Stoops hesitated to use Knight as a runner when he was a starter, even though he averaged 5.6 yards per carry during his time at Oklahoma. His most productive running season came in 2013, when he was a freshman and was used as a change-of-pace running quarterback next to Blake Bell. He never posted more than 68 rushes in a season until now. He has 65 already in 2016. However, reviewing the film from 2015, it was a necessity to put more pressure on the defense.
When quarterback Kyle Allen was under center last season, four defensive backs would line up against wide receivers, five of the front seven would match up with offensive linemen and another running back was left free. That meant a free linebacker would either be able to blitz without consequence, stop the run or play in extra coverage and give his line time to get into the pocket. But when the quarterback has to be accounted for as a legitimate playmaker with the ball, that free linebacker all of a sudden has to spy on the quarterback and prepare in case of a run, or watch Knight slip past the defense and go for a long run.
At its core, football is a numbers game trying to take away as many one-on-one matchups as possible. When Texas A&M goes four-wide at receiver, it spreads the field from sideline to sideline and forces linebackers to help on slot receivers and safeties to be ready over the top for the long ball. Eventually, Knight just has to wait for one of the one-on-one matchups to breakdown and find an opening.
“This is a quarterback driven offense because so many split decisions have to be made in a [run-pass option] type offense,” Mazzone said. “You’re giving him a pre-snap decision, then you’re giving him a decision at the snap, whether to hand it off or pull it, even after he pulls the ball, he makes a third decision when he goes outside.”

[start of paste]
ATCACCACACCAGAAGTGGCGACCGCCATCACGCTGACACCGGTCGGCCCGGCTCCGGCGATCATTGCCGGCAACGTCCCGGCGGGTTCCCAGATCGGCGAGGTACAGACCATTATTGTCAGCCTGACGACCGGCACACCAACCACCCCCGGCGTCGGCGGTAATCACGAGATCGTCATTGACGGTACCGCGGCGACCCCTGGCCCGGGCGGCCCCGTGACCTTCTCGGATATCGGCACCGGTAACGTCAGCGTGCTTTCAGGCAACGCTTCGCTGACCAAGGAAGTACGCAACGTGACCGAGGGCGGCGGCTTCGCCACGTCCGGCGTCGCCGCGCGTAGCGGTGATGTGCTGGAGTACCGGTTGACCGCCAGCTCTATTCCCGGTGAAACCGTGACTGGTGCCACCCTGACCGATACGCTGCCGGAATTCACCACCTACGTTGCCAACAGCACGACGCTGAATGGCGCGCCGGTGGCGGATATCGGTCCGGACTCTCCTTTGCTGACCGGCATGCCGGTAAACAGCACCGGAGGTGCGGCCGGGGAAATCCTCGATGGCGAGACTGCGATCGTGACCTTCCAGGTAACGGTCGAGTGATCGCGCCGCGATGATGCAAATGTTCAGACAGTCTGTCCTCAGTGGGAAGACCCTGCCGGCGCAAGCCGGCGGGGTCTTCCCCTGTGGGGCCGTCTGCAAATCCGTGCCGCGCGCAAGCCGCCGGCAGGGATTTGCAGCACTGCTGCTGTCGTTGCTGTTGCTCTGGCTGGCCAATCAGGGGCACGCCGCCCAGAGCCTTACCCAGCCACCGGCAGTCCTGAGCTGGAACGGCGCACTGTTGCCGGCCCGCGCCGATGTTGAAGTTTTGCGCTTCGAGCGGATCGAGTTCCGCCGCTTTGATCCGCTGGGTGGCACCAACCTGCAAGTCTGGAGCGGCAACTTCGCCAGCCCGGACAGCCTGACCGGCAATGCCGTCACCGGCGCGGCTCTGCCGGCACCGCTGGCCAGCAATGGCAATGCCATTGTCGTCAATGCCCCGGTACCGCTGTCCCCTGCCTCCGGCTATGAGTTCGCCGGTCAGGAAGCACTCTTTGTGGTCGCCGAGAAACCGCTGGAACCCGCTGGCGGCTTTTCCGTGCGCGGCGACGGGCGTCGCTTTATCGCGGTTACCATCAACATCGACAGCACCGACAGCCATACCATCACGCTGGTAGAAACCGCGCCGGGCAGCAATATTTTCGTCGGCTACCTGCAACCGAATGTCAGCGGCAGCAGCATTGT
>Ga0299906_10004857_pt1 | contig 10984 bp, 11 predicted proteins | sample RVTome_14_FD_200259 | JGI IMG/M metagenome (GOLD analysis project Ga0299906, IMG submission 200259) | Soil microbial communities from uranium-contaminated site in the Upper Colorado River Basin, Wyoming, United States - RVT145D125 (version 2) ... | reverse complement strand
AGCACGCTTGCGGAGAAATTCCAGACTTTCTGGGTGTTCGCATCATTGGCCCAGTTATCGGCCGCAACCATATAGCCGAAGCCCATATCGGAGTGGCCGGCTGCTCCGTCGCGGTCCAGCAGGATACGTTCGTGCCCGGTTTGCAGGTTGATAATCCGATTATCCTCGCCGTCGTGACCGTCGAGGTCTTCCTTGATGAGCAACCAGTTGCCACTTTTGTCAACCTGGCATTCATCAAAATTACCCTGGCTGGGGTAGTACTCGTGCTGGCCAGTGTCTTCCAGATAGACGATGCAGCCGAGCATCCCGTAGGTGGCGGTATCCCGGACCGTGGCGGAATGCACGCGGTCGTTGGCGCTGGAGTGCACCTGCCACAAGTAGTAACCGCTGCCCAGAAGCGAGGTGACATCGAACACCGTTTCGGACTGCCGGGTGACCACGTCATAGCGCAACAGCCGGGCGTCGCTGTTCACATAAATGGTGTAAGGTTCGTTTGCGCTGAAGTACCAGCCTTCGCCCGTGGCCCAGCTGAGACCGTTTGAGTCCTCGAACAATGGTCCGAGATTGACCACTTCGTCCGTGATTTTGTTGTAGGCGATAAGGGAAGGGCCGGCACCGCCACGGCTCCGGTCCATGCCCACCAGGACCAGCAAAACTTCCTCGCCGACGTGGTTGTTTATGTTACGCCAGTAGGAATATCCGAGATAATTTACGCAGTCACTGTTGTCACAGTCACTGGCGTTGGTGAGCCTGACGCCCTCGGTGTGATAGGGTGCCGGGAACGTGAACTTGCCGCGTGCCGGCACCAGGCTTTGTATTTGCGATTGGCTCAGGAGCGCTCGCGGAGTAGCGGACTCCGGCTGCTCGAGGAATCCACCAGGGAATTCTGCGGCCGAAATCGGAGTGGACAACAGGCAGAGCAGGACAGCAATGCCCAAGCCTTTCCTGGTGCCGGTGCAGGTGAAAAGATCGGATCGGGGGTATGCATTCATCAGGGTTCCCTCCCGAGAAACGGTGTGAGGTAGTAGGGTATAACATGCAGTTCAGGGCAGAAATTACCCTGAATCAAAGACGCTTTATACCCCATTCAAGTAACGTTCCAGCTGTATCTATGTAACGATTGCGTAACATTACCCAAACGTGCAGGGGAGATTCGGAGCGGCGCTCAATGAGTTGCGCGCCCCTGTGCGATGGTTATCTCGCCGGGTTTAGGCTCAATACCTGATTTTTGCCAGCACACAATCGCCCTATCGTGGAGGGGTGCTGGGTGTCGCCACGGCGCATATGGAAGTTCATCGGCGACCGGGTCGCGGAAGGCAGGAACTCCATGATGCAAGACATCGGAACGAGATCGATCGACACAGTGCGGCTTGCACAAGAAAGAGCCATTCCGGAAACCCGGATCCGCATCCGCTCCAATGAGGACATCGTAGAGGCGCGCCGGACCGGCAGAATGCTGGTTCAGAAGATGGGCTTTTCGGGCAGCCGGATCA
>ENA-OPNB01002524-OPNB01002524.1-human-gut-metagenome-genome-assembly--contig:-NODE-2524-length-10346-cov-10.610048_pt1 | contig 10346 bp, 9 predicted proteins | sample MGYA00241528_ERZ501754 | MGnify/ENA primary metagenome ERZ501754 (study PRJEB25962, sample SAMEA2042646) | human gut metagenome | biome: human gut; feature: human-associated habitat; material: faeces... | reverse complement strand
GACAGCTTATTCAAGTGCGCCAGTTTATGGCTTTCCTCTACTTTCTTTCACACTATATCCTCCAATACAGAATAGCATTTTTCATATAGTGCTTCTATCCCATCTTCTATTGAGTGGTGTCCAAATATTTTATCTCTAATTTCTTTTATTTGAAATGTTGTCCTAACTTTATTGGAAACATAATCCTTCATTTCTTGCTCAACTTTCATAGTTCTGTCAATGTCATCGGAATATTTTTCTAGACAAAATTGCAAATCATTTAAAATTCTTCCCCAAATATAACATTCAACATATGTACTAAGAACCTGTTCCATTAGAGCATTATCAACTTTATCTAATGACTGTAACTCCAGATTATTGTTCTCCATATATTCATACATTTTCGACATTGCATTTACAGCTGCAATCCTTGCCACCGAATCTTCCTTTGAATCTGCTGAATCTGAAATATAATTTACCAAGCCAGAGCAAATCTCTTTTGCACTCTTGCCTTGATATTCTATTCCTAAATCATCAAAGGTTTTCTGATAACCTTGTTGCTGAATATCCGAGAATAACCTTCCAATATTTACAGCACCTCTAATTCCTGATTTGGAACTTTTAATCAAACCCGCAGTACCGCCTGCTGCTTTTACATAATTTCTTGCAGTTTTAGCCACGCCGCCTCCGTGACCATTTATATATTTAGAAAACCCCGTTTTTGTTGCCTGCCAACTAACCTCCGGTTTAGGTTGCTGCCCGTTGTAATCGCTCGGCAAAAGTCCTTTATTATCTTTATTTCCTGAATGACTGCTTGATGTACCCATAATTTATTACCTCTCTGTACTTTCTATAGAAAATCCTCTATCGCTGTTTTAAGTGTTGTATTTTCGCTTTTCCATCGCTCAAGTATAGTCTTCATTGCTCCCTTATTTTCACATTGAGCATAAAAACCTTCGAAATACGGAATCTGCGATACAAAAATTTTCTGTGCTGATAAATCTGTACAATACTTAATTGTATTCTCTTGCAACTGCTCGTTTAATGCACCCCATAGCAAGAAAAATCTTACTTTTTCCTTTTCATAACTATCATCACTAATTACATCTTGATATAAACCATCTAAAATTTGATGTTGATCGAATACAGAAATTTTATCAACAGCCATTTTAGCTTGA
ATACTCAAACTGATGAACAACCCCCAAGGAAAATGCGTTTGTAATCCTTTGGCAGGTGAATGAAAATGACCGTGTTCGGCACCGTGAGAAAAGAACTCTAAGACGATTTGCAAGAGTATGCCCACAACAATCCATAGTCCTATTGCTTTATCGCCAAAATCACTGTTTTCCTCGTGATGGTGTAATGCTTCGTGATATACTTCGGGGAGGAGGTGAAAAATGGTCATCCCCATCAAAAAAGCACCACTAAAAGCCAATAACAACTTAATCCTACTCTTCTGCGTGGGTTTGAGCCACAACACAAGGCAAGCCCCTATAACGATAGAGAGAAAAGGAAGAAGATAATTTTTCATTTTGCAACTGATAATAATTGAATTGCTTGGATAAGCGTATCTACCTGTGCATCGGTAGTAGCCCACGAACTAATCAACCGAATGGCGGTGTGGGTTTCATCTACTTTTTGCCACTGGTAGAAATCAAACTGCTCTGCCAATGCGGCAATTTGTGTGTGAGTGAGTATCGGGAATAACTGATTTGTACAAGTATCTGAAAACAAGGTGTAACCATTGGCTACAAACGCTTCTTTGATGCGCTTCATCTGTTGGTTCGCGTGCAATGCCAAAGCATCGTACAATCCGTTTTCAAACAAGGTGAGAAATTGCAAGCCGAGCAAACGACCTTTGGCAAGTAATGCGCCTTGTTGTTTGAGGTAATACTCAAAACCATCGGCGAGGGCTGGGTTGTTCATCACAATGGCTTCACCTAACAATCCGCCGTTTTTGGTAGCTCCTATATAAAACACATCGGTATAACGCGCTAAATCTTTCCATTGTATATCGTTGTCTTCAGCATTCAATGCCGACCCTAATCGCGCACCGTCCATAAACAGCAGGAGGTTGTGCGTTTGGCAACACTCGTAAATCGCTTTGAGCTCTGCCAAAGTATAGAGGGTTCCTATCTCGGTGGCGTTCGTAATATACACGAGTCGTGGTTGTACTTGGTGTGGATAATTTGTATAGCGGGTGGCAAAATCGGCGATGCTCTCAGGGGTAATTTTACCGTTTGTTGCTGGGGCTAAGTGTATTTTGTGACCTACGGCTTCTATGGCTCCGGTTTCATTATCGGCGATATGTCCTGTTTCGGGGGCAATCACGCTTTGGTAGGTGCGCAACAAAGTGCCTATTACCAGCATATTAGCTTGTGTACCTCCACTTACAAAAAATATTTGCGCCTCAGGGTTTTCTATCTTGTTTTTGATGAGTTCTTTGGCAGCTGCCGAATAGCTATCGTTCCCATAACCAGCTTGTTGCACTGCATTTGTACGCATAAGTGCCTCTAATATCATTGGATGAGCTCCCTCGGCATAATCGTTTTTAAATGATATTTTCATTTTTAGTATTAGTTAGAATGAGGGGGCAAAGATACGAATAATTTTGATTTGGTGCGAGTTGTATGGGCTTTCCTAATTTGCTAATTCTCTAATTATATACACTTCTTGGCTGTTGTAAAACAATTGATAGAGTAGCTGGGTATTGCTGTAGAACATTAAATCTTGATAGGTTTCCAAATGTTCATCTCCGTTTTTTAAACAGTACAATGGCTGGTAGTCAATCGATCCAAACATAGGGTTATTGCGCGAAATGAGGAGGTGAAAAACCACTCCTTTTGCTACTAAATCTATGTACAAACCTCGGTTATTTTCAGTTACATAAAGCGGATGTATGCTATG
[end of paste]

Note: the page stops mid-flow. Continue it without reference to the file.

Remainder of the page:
The results are already revealing themselves. Knight has accumulated 502 rushing yards — No. 8 in the conference and best among quarterbacks — and 9 rushing scores — best in the SEC and No. 3 in the nation. His 7.7 yards per carry is the best in his career by far and has him fourth in the conference through six games.
The space he creates with his legs has also helped open things up for a breakout true freshman, running back Trayveon Williams. The Houston King product leads the SEC with 704 rushing yards and averages an absurd 8.6 yards per carry.
Texas A&M leads the conference in total offense, ranks third in scoring offense and fourth in rushing offense. This is a complete team offensive performance unlike what we’ve seen since Sumlin arrived in College Station in 2012.
To be clear, Texas A&M isn’t simply beating up on lesser competition. The Aggies have the No. 13 strength of schedule in the nation according to Massey after playing five Power Five games, four SEC games and three matchups against ranked competition. It remains to be seen if this strategy will work against Ole Miss or Alabama, but the results are there.
Knight isn’t a traditionally great quarterback, but he has filled every single role that Texas A&M needed him to address this season. Breaking through the 6-0 glass ceiling and beating two ranked opponents at Kyle Field was unprecedented for a Sumlin quarterback. He has six more regular season games left to become an Aggie legend.
“We knew he was a great decision maker when he decided to come here,” Mazzone said.
“Thank goodness, right?”